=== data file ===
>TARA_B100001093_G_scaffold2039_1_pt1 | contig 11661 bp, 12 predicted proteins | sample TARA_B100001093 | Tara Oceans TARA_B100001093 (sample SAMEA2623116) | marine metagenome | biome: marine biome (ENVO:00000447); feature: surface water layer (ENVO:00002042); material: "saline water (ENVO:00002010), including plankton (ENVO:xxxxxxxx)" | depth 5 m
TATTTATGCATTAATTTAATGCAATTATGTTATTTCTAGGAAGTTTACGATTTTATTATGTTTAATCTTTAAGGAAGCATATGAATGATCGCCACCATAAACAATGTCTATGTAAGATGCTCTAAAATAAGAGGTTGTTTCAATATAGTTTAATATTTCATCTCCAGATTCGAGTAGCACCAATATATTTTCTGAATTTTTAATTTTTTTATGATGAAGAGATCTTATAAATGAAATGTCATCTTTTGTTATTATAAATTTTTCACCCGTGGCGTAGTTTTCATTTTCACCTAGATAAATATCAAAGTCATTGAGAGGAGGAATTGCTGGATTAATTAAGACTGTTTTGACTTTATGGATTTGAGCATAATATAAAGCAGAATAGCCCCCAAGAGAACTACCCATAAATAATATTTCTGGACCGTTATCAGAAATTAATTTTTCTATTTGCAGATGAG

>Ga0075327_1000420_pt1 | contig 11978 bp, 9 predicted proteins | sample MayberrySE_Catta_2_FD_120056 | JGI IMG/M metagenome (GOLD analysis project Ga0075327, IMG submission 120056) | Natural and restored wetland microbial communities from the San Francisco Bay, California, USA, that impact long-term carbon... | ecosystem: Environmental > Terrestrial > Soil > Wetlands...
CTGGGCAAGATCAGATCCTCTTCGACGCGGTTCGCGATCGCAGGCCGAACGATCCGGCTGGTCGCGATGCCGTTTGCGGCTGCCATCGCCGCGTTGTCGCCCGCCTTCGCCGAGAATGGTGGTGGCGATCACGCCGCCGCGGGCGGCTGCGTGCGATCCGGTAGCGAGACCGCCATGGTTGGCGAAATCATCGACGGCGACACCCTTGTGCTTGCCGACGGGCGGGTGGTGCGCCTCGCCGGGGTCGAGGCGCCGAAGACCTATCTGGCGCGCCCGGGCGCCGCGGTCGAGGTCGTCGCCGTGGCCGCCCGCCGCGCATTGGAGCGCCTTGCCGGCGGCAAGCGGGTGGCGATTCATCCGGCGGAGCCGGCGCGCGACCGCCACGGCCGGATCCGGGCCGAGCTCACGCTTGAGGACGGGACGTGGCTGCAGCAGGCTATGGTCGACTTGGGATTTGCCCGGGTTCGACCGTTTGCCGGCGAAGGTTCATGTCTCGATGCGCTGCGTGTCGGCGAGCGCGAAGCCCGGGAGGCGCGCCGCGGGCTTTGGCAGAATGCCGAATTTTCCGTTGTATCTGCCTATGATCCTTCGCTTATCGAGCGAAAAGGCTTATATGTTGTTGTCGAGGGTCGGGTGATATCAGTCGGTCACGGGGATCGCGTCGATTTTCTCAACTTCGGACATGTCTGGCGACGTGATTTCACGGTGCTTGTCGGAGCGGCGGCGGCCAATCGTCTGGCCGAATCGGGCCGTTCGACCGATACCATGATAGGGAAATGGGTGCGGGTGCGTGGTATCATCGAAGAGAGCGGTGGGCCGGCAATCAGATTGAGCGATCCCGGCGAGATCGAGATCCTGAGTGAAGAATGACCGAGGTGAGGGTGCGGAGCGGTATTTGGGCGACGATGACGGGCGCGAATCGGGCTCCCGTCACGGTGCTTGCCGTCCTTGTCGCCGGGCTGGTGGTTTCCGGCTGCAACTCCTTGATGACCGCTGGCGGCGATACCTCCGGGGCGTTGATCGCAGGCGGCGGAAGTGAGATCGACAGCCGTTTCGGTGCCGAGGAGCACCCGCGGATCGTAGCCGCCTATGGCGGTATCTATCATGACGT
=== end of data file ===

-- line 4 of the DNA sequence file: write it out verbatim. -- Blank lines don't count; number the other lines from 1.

CTGGGCAAGATCAGATCCTCTTCGACGCGGTTCGCGATCGCAGGCCGAACGATCCGGCTGGTCGCGATGCCGTTTGCGGCTGCCATCGCCGCGTTGTCGCCCGCCTTCGCCGAGAATGGTGGTGGCGATCACGCCGCCGCGGGCGGCTGCGTGCGATCCGGTAGCGAGACCGCCATGGTTGGCGAAATCATCGACGGCGACACCCTTGTGCTTGCCGACGGGCGGGTGGTGCGCCTCGCCGGGGTCGAGGCGCCGAAGACCTATCTGGCGCGCCCGGGCGCCGCGGTCGAGGTCGTCGCCGTGGCCGCCCGCCGCGCATTGGAGCGCCTTGCCGGCGGCAAGCGGGTGGCGATTCATCCGGCGGAGCCGGCGCGCGACCGCCACGGCCGGATCCGGGCCGAGCTCACGCTTGAGGACGGGACGTGGCTGCAGCAGGCTATGGTCGACTTGGGATTTGCCCGGGTTCGACCGTTTGCCGGCGAAGGTTCATGTCTCGATGCGCTGCGTGTCGGCGAGCGCGAAGCCCGGGAGGCGCGCCGCGGGCTTTGGCAGAATGCCGAATTTTCCGTTGTATCTGCCTATGATCCTTCGCTTATCGAGCGAAAAGGCTTATATGTTGTTGTCGAGGGTCGGGTGATATCAGTCGGTCACGGGGATCGCGTCGATTTTCTCAACTTCGGACATGTCTGGCGACGTGATTTCACGGTGCTTGTCGGAGCGGCGGCGGCCAATCGTCTGGCCGAATCGGGCCGTTCGACCGATACCATGATAGGGAAATGGGTGCGGGTGCGTGGTATCATCGAAGAGAGCGGTGGGCCGGCAATCAGATTGAGCGATCCCGGCGAGATCGAGATCCTGAGTGAAGAATGACCGAGGTGAGGGTGCGGAGCGGTATTTGGGCGACGATGACGGGCGCGAATCGGGCTCCCGTCACGGTGCTTGCCGTCCTTGTCGCCGGGCTGGTGGTTTCCGGCTGCAACTCCTTGATGACCGCTGGCGGCGATACCTCCGGGGCGTTGATCGCAGGCGGCGGAAGTGAGATCGACAGCCGTTTCGGTGCCGAGGAGCACCCGCGGATCGTAGCCGCCTATGGCGGTATCTATCATGACGT